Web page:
Bitton: The blue-collar, hard hat and lunch pail mentality that really permeates this city, and… the dialect! I’ve done a lot of accent and dialect work in my career, but da ‘Burgh has one unlike any I’d ever heard. Speaking Yinzer, as it’s called, has been such a challenge and so fun. Words like “yinz” which is the Pittsburgh version of you, or as New Yorkers say, “youse.” They say words like down and south as “dahn” and “sahth.” It’s unique to this region. Most people have never heard it. Some will probably think it’s just bad accent work – (laughter) – but to create a world around here and not do it would be a disservice to what being here and living here has been like.

TrunkSpace: The series speaks to the various divides that we’re facing as a country, both political and cultural. Was it meant to hold up a mirror and say something beyond the narrative, or was part of that just world-building that seems more magnified given the period we’re all living in?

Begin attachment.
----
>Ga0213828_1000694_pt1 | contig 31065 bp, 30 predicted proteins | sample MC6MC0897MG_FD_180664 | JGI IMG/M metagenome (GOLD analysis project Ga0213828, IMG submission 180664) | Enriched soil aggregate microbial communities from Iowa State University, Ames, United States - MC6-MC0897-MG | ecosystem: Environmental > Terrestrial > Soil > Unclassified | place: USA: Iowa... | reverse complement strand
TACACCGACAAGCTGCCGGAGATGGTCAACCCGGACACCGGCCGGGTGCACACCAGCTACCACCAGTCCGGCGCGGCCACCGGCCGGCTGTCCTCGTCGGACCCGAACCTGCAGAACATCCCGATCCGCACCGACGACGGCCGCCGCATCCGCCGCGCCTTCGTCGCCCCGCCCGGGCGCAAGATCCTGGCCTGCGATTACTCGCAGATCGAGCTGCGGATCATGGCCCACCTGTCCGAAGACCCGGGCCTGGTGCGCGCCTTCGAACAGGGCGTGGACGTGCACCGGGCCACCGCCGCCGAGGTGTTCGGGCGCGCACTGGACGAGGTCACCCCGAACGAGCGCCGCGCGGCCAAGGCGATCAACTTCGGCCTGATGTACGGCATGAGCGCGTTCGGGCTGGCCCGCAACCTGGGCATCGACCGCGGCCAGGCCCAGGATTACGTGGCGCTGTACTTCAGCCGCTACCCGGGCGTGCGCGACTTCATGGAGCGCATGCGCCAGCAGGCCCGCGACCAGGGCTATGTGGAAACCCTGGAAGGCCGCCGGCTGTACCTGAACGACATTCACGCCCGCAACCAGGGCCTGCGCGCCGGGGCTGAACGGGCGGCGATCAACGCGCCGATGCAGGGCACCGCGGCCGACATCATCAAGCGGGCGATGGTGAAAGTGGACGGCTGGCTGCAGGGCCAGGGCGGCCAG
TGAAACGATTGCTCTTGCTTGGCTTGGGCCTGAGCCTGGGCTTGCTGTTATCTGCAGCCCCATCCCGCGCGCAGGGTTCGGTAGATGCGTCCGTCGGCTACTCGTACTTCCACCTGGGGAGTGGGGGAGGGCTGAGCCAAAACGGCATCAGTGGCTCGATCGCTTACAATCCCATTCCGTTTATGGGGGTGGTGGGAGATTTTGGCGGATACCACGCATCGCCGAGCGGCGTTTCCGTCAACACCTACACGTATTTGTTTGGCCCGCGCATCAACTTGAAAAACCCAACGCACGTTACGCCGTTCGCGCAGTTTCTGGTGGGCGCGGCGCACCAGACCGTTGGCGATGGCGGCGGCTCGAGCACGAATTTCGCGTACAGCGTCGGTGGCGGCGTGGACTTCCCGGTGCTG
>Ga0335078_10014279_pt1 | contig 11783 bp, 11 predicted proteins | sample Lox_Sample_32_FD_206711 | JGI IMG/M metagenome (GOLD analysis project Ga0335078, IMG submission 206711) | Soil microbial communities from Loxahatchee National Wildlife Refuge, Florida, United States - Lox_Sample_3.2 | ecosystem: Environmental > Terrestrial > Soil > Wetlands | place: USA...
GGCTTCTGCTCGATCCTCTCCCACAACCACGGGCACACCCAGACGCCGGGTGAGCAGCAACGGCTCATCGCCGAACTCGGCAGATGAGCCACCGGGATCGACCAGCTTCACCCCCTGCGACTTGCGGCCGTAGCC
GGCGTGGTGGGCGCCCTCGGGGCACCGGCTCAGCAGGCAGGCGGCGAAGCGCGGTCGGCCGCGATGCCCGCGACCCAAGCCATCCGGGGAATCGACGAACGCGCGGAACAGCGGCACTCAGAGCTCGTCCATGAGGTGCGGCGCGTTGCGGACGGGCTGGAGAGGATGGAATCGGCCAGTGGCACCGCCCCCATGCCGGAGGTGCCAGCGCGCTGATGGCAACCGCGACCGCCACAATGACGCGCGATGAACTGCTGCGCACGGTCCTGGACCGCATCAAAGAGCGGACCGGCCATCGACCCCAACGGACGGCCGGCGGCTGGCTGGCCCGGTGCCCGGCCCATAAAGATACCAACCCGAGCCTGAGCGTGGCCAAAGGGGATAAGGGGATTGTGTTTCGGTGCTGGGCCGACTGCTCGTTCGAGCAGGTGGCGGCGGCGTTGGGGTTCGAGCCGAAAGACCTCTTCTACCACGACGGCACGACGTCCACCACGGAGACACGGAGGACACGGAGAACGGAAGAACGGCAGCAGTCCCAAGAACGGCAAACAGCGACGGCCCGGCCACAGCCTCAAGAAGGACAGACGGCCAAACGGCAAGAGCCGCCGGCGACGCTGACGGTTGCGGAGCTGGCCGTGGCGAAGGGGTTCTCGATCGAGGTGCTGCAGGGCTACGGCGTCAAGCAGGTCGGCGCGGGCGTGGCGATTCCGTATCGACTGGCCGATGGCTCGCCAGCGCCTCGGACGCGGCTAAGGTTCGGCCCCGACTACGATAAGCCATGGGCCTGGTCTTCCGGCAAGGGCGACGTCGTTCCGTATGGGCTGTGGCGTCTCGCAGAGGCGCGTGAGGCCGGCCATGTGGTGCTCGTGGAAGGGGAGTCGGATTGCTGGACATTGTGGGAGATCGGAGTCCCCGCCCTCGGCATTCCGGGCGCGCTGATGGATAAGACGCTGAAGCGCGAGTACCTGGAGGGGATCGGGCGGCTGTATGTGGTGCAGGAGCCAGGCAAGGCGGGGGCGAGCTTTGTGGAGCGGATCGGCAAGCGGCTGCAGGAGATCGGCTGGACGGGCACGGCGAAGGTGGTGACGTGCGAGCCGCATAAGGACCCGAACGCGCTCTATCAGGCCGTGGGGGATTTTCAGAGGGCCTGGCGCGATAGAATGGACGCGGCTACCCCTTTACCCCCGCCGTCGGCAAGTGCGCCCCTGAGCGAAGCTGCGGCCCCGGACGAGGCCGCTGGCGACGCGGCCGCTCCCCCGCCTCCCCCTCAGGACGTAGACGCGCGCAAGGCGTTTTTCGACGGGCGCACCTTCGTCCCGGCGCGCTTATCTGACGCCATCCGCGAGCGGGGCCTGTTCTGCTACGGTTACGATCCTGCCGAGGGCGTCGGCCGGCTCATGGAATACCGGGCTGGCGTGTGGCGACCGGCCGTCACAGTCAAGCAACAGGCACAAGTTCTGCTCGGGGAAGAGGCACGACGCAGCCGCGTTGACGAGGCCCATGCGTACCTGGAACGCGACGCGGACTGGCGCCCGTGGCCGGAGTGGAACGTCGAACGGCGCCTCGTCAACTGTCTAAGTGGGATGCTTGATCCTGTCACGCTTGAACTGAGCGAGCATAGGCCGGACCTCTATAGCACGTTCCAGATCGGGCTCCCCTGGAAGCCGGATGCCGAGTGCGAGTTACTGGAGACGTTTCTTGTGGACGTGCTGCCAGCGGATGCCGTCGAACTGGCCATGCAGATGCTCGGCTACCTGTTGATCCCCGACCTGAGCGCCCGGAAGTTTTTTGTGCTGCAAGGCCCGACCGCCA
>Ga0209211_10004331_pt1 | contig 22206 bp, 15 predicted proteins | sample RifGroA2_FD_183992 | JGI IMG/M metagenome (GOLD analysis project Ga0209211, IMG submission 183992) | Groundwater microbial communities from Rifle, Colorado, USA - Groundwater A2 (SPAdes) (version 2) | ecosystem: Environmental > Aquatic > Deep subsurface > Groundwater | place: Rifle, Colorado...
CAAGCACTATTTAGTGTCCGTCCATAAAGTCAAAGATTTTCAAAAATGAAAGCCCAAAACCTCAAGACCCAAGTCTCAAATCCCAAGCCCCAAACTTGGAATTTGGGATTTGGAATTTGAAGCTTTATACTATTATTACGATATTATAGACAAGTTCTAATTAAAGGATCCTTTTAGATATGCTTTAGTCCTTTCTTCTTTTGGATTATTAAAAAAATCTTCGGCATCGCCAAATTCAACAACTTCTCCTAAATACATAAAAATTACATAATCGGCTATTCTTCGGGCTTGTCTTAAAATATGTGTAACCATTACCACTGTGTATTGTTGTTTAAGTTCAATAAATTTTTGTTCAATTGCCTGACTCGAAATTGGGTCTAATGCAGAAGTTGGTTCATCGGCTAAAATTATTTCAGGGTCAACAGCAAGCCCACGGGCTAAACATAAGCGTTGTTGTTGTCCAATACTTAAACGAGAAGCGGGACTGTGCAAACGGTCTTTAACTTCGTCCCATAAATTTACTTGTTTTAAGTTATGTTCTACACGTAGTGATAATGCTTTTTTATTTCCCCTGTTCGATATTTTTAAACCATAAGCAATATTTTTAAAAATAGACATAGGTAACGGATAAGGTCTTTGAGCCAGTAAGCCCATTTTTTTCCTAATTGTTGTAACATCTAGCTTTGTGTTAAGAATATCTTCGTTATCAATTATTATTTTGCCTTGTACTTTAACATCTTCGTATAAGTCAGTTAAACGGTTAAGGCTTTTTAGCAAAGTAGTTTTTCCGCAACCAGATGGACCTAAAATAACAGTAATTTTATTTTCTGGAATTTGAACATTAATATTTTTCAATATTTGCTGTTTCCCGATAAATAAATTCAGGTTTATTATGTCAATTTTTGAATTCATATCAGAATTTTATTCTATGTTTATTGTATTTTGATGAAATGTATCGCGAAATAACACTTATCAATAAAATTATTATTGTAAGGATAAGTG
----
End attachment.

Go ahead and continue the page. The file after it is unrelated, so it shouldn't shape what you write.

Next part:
Bitton: I think it’s really been a focus of our director, writers and production team, and one that we as a cast have wholeheartedly embraced. To do a show about a town outside of Pittsburgh in these times without those issues being present would just be false. I’m sure the times have magnified it, but there has been awareness, and care, I think, to be as honest as possible about it.

PHOTOGRAPHY: Joe DeAngelis/STYLING: Nic Adedokun/GROOMING: Andrea DiSabatino

TrunkSpace: You have appeared in so many great shows over the years, from “Justified, to “The Night Of” to “Castle.” Is there a character that you enjoyed so much that you wished you had more time to explore?
Bitton: Yeah, absolutely. Rory from “Daredevil.” Since you never saw him die, technically, I always thought it would be fun to come back a cyborg and kick The Punisher’s ass. (It doesn’t hurt that Jon Bernthal is one of my best friends, so I owe him one.)